Celiac disease is a digestive disorder. Once thought to be a rare condition affecting only children, it is now known to be more common, affecting as many as two million Americans alone. It is a genetic disease and those with a close family member with a gluten allergy are at increased risk of it. For some individuals, the disease is latent until triggered by an event such as pregnancy, childbirth, surgery or extreme stress.
In a nutshell, individuals with this condition have a gluten intolerance. If they are exposed to gluten, it triggers an allergic reaction in which the body attacks itself, damaging and sometimes destroying the villi that line the small intestines.
Symptoms of a gluten allergy are much like those experienced with other food allergies, but can vary widely between individuals. Digestive problems are common with celiac disease, especially in infants and children. They may include abdominal pain and bloating, vomiting, constipation, chronic diarrhea or pale, fatty, or foul-smelling stools. Weight loss is common in children as a result of these symptoms. Gluten intolerance may also lead to defects in growth and development.
In adults, symptoms may be more varied. Many symptoms can be attributed to other conditions, which is why it may not be diagnosed right away. Symptoms may include bone and joint pain, arthritis, unexplained iron-deficient anemia, fatigue, bone loss or osteoporosis, seizures, tingling or numbness in the extremities, canker sores or dermatitis herpetaformis, an itchy skin rash. Women may also experience reproductive problems such as missed menstrual periods, miscarriages or infertility.
Left untreated, gluten intolerance can lead to more serious symptoms. Because the body's response to a gluten allergy is to attack the villi of the small intestine, the body has a decreased ability to absorb nutrients from food. This can lead to malnutrition. Liver diseases or digestive cancers can also result.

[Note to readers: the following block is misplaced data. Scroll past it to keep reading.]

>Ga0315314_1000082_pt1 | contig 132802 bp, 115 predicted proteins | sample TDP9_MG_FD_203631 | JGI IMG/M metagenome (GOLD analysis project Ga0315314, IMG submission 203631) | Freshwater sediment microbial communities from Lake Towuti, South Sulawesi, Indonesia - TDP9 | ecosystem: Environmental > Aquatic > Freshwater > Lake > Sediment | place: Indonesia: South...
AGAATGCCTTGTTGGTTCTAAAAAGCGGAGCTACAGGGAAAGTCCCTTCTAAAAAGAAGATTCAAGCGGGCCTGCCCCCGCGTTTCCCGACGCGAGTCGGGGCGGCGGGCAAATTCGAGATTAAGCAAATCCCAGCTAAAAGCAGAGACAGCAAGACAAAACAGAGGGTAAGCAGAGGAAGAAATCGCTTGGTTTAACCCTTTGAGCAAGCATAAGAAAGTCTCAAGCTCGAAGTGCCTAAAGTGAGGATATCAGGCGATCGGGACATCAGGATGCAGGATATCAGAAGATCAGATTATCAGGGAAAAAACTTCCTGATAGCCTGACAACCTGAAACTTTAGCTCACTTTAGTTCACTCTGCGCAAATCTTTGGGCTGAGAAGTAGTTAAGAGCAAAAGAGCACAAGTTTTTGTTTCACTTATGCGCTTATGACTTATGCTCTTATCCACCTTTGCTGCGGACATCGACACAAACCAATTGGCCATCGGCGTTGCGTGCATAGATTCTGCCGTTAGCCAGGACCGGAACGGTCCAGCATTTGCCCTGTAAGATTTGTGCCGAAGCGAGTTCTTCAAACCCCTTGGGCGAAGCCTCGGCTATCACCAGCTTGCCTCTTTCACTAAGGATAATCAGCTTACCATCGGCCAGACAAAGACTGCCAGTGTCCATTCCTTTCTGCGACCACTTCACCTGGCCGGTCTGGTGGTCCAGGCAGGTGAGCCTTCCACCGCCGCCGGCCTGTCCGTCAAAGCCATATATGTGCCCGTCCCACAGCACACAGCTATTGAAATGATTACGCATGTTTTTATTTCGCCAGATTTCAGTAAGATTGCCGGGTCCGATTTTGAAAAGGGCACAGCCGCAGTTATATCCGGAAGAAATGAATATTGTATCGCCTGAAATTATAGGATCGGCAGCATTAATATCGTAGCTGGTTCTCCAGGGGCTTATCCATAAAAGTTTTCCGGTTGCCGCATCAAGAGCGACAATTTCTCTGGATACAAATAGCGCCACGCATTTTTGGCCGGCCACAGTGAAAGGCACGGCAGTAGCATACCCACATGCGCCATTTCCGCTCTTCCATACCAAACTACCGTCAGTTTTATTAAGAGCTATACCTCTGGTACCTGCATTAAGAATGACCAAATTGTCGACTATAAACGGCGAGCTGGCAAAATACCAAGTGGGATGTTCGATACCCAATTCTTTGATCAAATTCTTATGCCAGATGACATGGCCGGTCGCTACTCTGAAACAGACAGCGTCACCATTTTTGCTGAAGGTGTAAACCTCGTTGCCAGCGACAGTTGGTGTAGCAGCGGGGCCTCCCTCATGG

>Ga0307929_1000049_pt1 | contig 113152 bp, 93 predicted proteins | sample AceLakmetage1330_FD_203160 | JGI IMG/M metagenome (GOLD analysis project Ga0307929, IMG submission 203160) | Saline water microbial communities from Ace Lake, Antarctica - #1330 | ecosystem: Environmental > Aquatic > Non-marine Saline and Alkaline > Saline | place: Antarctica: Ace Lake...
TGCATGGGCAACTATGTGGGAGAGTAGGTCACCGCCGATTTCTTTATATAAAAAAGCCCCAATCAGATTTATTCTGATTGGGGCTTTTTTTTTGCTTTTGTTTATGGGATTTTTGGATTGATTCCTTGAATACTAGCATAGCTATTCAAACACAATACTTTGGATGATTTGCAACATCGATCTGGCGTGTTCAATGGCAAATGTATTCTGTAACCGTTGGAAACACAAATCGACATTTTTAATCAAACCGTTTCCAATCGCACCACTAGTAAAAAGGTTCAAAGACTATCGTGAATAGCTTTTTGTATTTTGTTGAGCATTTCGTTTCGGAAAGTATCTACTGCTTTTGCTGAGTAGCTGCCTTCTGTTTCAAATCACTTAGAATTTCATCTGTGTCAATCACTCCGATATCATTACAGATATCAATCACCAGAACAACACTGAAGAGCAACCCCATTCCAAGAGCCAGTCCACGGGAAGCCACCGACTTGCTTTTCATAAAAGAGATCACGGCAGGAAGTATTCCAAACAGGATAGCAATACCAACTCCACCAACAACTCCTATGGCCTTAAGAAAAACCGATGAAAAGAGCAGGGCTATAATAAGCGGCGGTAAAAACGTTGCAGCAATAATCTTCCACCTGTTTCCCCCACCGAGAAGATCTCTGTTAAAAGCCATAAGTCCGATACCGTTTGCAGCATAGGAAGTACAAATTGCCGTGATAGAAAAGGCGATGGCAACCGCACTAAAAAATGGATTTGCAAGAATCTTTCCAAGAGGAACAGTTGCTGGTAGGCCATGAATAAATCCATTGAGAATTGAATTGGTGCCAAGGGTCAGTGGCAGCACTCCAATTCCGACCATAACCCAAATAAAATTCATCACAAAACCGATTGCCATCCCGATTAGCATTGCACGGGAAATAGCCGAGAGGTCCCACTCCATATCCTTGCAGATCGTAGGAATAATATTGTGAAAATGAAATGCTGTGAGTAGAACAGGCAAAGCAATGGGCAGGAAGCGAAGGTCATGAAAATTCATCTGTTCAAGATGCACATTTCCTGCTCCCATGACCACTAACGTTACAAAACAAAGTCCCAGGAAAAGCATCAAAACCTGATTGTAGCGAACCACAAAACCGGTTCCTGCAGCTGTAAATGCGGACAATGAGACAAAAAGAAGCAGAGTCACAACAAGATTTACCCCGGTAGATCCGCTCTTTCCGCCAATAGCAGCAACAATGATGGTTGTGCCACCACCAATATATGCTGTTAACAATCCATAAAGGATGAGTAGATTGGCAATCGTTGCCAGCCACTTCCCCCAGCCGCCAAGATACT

Many people with celiac disease have other conditions in which the body attacks itself. These may include Type 1 diabetes, autoimmune thyroid disease, autoimmune liver disease, rheumatoid arthritis, Addison's disease or Sjogren's syndrome. These conditions may bring additional symptoms.
Symptoms of these conditions may include frequent urination, vision disturbances or problems, slow healing time, weight loss or gain, jaundice, joint stiffness, muscle weakness or fatigue, irritability or increased occurrence of infections. Many of these conditions have similar symptoms to gluten intolerance, which may mask the underlying gluten allergy.
Because of the varied symptoms that come with celiac disease and the probability of more serious conditions also being present, you should talk to your doctor if you experience any of these symptoms on a regular basis. A food journal may be helpful in diagnosing the condition if you can link gluten with symptoms. Keep in mind that gluten, while generally found in food, is also sometimes found in places you might not expect, including vitamins, medicines and lip balms.
To confirm a diagnosis of a gluten allergy, your doctor may run blood tests or order an intestinal biopsy. The blood tests look for specific antibodies which elevate in patients with gluten intolerance. If blood tests indicate celiac disease, the biopsy is generally done to confirm the diagnosis. The doctor will remove small pieces from the small intestine to look for villi damage.